Anti-CD49d treatment reduces the invasion of leukocytes into the brain after cortical stroke

Previous studies (20, 24) suggested that anti-CD49d treatment exerts its primary therapeutic effect on brain ischemia by inhibiting leukocyte invasion of the brain. To investigate this process, we prepared brain sections from mice after MCAO or sham surgery; we then immunostained the sections with antibodies against CD45, a marker for leukocytes (Fig. 3A). The stained sections were analyzed by researchers who were blinded with respect to the surgical and treatment groups. Cumulative topographic maps of leukocyte invasion after cMCAO revealed that leukocytes infiltrated the region surrounding the infarct core, with predominant localization in the peri-infarct cortical area (Fig. 3B). Anti-CD49d treatment significantly (P < 0.001) reduced the number of leukocytes in the infarct area after cMCAO (Fig. 3, B and C), consistent with our finding of reduced lesion volume in anti-CD49d–treated mice after cMCAO. Mice that underwent fMCAO had significantly fewer cerebral leukocytes than those that underwent MCAOcMCAO [mean (SD), 5.4 (3.6) versus 11.4 (4.4) cells per section, respectively; P < 0.001], and anti-CD49d treatment did not affect the invasion of leukocytes after fMCAO (Fig. 3D). Because of the high variability in lesion size and location in the fMCAO model, we were unable to generate topographic maps; however, we measured a weak yet significant inverse correlation between infarct volume and cerebral leukocyte count in the fMCAO-induced group (Fig. 3E), suggesting a relationship between lesion size and cellular poststroke neuroinflammation.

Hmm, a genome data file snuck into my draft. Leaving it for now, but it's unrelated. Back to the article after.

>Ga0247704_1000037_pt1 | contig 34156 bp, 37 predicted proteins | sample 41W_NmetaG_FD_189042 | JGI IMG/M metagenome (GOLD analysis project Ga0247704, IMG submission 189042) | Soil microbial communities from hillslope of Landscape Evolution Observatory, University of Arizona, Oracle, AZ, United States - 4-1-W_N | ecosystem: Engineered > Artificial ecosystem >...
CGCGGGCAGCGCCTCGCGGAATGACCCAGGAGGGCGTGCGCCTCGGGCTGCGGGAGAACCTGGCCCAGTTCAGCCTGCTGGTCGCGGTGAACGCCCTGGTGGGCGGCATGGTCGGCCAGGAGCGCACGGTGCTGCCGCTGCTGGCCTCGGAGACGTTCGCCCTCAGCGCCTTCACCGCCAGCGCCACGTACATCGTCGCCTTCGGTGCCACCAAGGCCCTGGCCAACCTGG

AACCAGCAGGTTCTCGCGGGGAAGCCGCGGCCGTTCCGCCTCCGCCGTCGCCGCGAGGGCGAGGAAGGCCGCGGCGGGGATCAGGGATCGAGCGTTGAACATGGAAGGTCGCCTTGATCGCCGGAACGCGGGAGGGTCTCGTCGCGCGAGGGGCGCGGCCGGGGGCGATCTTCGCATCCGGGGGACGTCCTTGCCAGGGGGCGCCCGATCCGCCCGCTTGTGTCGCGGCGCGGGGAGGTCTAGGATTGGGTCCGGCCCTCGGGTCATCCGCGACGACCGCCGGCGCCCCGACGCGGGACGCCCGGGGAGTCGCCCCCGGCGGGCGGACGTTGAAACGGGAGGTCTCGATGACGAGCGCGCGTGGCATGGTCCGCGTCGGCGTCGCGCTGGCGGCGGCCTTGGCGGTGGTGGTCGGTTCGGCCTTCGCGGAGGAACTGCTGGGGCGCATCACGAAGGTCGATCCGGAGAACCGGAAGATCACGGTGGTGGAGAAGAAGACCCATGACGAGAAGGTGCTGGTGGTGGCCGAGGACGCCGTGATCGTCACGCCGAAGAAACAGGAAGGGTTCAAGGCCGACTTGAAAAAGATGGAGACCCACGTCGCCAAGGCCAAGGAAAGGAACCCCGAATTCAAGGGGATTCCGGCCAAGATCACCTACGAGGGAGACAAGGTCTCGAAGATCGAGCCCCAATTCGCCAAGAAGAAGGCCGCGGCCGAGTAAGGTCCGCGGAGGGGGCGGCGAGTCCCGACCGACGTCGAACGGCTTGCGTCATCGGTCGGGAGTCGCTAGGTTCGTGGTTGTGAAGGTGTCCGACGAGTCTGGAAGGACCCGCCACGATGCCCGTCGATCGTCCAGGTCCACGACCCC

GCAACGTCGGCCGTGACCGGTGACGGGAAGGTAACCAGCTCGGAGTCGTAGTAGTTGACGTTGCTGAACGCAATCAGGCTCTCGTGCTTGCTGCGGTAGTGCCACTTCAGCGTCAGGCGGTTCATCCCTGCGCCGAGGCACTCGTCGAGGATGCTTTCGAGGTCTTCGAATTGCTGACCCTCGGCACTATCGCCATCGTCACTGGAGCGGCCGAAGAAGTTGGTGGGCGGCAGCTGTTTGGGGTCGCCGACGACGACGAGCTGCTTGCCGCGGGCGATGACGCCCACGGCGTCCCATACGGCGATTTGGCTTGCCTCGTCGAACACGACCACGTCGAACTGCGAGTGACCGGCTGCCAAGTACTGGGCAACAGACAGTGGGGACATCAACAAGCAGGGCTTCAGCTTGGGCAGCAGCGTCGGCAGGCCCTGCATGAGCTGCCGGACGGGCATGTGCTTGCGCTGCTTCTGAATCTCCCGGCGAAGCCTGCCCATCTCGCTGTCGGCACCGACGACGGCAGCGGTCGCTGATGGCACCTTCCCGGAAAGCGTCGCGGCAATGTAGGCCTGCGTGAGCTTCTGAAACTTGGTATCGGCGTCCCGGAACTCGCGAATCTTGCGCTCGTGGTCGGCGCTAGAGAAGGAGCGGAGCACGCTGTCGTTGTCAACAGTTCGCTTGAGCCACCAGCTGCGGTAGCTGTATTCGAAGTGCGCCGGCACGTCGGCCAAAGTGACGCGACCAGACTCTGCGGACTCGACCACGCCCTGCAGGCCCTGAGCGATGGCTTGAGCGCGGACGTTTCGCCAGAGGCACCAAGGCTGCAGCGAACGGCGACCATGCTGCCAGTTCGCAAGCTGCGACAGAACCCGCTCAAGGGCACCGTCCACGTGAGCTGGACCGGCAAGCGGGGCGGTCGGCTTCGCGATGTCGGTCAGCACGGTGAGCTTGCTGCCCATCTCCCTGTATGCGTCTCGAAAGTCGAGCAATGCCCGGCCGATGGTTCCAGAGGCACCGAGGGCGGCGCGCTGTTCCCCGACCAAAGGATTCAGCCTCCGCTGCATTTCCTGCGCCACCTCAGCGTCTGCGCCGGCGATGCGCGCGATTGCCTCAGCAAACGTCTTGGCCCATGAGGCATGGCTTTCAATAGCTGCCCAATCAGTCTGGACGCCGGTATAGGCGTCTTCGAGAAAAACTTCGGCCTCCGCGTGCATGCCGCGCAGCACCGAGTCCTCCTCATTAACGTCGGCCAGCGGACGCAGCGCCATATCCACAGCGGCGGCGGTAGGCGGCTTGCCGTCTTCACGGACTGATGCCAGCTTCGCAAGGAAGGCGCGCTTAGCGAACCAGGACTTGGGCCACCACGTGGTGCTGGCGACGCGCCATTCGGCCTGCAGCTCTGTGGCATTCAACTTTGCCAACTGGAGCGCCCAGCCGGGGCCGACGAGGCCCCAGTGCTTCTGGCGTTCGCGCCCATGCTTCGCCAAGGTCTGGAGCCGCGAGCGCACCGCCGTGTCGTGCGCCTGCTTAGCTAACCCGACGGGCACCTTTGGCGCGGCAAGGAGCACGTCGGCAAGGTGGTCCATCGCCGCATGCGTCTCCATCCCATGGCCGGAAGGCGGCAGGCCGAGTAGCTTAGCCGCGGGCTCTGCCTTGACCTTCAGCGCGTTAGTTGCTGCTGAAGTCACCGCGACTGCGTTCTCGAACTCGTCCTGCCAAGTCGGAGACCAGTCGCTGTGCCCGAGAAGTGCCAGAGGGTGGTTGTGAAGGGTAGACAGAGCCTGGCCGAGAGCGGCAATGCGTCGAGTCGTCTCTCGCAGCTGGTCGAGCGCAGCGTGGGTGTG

Fig. 3. Leukocyte brain infiltration after cMCAO and fMCAO.